She read about a member of FARA, Kyle Bryant, an accomplished young athlete who had been diagnosed at 17. Without an bicycling experience, he decided to ride an adaptive bike from Southern California to Memphis, Tenn., in 2007, for the opening of the annual National Ataxia Foundation meeting.
He raised more than $100,000, scheduled more events and, in 2012, competed in the 31st annual Race Across America, a competition in which hundreds of able-bodied cyclists ride from Oceanside, Calif., to Annapolis.
Bryant's four-man team made it in eight days, raising $800,000 for research. Lauren was among the supporters who met him at Annapolis Harbor.
"You wouldn't believe the party that weekend," she says.
She'd already rented a hand cycle of her own, riding for brief stretches. In 2010, she entered Ride Ataxia, a Philadelphia-area event. She had never topped a mile, but that day, she rode 10 and raised $1,500 from sponsors.
"Just being there with all the other people that were suffering from FA pushed me," she says. "Every time I wanted to quit, that's what I would think about — how many people are suffering with this illness. I was tired and sore, but I felt like I was standing up to FA and saying, 'You're not going to control my life.'
"I'm going to remember that feeling forever."
Crawford urges those with FA to focus not on what they can't do, but to recognize what they can still do while they can. Lauren Williams takes that to heart.
Through the nonprofit Baltimore Adapted Recreation and Sports, she began trying the activities that scared her the most. Each night before an event, she woke up terrified of what might happen: When she tried water skiing, would she drown? On the slopes, would she it a tree?
"These events were scary, but the feeling I got afterward was always worth it," she says.
Her parents aren't always comfortable with her exploits.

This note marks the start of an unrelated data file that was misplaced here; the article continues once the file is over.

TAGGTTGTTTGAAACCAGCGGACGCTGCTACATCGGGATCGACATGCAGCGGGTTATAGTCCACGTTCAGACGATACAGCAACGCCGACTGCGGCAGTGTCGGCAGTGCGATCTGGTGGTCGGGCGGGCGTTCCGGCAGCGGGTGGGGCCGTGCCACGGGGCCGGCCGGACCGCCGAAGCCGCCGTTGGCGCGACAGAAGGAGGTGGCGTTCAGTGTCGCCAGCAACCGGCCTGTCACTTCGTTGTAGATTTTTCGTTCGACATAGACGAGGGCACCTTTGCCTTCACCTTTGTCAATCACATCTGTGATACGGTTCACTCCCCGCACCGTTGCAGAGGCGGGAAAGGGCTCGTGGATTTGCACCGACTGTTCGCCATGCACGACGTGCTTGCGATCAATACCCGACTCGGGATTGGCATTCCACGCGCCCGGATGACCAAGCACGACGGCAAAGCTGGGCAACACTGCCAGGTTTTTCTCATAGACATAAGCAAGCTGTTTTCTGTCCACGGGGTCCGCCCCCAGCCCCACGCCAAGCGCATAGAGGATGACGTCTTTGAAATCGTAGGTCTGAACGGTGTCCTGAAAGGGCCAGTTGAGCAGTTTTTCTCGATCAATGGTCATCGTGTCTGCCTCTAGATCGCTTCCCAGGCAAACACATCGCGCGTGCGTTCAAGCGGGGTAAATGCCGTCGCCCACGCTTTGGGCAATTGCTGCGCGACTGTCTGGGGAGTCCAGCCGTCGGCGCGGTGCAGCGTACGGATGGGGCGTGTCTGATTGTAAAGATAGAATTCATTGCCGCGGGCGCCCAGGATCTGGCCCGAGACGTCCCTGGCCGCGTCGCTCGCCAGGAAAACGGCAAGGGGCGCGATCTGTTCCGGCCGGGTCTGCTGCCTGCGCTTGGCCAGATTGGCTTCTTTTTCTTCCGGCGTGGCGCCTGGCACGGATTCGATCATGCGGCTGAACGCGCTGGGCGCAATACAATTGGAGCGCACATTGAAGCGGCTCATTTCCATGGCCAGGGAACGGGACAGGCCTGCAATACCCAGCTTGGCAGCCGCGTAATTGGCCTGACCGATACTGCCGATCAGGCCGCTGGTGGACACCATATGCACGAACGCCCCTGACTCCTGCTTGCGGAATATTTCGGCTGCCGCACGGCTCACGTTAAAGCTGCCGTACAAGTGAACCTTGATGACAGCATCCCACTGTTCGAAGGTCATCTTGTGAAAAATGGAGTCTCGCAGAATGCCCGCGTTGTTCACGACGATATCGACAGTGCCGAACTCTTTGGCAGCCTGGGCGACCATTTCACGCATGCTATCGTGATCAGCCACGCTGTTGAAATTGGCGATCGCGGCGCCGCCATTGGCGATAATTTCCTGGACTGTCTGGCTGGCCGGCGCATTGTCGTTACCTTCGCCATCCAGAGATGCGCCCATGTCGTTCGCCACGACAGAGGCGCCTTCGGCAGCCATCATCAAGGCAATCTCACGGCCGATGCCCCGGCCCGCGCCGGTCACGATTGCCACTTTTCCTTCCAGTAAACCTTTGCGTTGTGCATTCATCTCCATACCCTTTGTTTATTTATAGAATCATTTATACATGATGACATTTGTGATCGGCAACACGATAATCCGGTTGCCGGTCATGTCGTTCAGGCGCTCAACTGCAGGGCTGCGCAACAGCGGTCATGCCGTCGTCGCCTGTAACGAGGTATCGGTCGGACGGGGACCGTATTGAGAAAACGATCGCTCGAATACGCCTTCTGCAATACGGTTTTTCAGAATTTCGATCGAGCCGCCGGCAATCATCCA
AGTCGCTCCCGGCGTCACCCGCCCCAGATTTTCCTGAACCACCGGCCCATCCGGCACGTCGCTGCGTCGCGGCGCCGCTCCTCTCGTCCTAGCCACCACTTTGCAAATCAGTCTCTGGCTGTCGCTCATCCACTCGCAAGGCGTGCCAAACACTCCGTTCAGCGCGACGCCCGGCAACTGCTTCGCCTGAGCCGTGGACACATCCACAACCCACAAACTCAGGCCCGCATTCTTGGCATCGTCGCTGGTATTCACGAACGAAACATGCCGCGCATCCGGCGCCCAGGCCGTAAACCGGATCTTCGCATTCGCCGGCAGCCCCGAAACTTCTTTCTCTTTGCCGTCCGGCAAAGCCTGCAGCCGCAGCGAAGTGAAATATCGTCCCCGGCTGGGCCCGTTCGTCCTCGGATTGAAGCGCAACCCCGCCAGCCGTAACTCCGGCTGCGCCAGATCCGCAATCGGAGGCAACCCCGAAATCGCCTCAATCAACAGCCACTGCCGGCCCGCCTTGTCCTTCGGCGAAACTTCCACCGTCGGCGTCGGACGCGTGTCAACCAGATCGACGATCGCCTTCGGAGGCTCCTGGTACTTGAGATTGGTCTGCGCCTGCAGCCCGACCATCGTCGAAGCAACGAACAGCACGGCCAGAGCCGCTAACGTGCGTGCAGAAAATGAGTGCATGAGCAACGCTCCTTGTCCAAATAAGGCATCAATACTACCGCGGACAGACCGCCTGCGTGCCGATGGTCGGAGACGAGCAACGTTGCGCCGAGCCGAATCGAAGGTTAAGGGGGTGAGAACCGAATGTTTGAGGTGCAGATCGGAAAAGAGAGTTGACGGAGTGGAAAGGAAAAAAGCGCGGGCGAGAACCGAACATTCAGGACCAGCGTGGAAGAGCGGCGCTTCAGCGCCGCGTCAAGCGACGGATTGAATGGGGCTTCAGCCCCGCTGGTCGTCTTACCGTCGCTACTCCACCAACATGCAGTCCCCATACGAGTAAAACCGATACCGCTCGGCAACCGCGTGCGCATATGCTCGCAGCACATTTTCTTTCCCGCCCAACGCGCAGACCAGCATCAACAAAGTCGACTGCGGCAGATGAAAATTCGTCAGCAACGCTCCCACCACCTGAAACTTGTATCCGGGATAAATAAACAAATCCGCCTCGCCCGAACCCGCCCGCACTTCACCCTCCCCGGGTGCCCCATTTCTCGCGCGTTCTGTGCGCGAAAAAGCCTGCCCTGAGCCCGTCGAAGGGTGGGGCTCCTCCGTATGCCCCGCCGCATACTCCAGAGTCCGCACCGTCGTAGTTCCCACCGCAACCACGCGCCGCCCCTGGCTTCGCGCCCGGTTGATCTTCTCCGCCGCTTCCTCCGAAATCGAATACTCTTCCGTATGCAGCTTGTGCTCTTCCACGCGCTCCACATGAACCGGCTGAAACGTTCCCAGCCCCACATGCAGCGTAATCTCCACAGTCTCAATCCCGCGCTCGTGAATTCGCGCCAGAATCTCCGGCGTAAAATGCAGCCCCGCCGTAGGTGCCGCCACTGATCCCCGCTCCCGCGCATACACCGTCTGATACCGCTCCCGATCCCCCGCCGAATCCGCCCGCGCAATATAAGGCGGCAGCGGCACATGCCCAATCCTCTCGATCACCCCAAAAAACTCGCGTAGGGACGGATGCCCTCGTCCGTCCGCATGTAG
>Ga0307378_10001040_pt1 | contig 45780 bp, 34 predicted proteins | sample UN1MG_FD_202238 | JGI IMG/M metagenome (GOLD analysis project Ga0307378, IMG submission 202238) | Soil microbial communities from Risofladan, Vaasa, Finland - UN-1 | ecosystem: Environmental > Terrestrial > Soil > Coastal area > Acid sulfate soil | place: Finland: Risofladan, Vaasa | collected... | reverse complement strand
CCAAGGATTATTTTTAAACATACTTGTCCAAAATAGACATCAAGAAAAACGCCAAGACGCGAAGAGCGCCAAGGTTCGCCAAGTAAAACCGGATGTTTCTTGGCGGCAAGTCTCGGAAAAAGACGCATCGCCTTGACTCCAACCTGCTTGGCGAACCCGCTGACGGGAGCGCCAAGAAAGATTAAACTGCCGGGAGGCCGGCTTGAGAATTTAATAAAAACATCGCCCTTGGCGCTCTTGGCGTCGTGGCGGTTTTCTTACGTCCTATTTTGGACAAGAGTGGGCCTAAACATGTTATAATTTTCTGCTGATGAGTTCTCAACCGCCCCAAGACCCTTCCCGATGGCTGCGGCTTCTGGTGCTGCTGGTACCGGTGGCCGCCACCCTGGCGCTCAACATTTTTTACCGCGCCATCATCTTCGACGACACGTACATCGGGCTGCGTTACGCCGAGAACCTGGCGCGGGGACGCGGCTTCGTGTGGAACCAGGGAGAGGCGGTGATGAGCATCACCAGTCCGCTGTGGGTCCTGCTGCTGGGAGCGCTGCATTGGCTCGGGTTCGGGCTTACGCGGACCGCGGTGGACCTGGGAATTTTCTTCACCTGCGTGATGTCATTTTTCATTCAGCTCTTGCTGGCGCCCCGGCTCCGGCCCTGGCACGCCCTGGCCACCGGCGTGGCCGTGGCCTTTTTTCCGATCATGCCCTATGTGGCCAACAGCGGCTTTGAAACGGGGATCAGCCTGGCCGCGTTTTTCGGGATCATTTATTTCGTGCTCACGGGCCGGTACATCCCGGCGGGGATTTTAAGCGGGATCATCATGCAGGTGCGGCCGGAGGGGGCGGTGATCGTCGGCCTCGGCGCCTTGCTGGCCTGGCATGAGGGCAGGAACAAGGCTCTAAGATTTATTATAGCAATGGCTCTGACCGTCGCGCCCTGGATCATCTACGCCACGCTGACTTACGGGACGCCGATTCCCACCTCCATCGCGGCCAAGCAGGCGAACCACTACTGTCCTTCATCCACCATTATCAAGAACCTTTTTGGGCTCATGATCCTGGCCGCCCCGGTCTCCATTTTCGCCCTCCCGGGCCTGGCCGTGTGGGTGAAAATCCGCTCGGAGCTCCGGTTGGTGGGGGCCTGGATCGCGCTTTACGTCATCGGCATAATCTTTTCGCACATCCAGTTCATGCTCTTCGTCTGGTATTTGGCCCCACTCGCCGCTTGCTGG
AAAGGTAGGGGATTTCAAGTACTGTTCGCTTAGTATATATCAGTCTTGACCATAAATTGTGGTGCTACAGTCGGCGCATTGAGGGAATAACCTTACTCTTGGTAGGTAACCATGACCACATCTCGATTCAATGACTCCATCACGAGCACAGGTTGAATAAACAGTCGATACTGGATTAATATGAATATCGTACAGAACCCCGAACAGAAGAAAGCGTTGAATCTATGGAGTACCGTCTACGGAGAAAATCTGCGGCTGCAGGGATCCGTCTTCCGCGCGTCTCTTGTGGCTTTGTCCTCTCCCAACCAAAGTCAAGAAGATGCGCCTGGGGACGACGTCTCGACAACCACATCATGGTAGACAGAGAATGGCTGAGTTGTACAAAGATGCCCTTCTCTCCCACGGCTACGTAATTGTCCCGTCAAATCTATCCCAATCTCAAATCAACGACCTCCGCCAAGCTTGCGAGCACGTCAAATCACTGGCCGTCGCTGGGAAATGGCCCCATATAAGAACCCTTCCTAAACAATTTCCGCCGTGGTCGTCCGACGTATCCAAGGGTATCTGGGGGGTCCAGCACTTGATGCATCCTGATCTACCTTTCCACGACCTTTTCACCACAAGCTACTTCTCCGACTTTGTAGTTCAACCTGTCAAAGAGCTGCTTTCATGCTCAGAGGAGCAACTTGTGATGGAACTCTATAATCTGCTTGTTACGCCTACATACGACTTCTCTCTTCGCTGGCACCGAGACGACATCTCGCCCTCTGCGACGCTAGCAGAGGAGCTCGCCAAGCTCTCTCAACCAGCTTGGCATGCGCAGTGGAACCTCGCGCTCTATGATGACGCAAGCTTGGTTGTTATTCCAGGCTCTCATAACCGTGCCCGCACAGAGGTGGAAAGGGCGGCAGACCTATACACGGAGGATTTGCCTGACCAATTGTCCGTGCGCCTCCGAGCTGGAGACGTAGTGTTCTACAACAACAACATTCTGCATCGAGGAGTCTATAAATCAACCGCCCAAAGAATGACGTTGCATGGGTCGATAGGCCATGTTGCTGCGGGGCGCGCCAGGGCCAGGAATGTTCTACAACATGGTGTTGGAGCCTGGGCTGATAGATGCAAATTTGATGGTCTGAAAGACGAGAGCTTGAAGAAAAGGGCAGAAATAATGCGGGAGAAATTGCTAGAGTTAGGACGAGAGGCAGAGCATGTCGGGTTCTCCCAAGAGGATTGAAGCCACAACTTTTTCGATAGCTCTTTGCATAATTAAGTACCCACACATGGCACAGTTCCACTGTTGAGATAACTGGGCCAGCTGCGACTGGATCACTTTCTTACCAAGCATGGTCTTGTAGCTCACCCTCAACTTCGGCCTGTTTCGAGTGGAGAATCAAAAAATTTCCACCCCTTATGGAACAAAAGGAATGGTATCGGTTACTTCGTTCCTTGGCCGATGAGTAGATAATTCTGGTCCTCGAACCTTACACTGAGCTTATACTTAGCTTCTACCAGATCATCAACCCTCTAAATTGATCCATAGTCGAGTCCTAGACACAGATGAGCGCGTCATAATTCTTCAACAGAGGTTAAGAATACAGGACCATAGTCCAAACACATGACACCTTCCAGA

"We want Lauren to be independent, but it's scary to us, too," Larry says.
Lauren admires the way they handle a situation that "is probably more painful for them than it can ever be for me."
Though she can't walk, suffers from scoliosis and has back pain so severe she rarely sleeps through the night, Lauren lives in her own apartment, gets around by bus, volunteers with the Anne Arundel County Commission on Aging and Disabilities, works out and competes in wheelchair rugby.
Last year, she applied for a grant to purchase the recumbent tricycle. In an essay she wrote: Adaptive sports "really inspired me to not see FA as a road block, but an obstacle that will give me a greater feeling of self-worth every time I overcome it."
She won, the bike arrived in March and now she's training to ride alongside runners in three events, including fundraisers for people with diabetes and in need of service dogs.
Crawford says FA is attracting researchers who are doing promising work, though he says there's no telling how rapidly answers will come.
Williams says the issue for her is less about how long she's going to live than how well. That's something she can control.
She sits on the bike and grips the pedals.
"I used to think of myself as weak, and I'll bet that when people look at me, they still think I'm fragile," she says. "I like not being how I seem."Copyright © 2015, The Baltimore Sun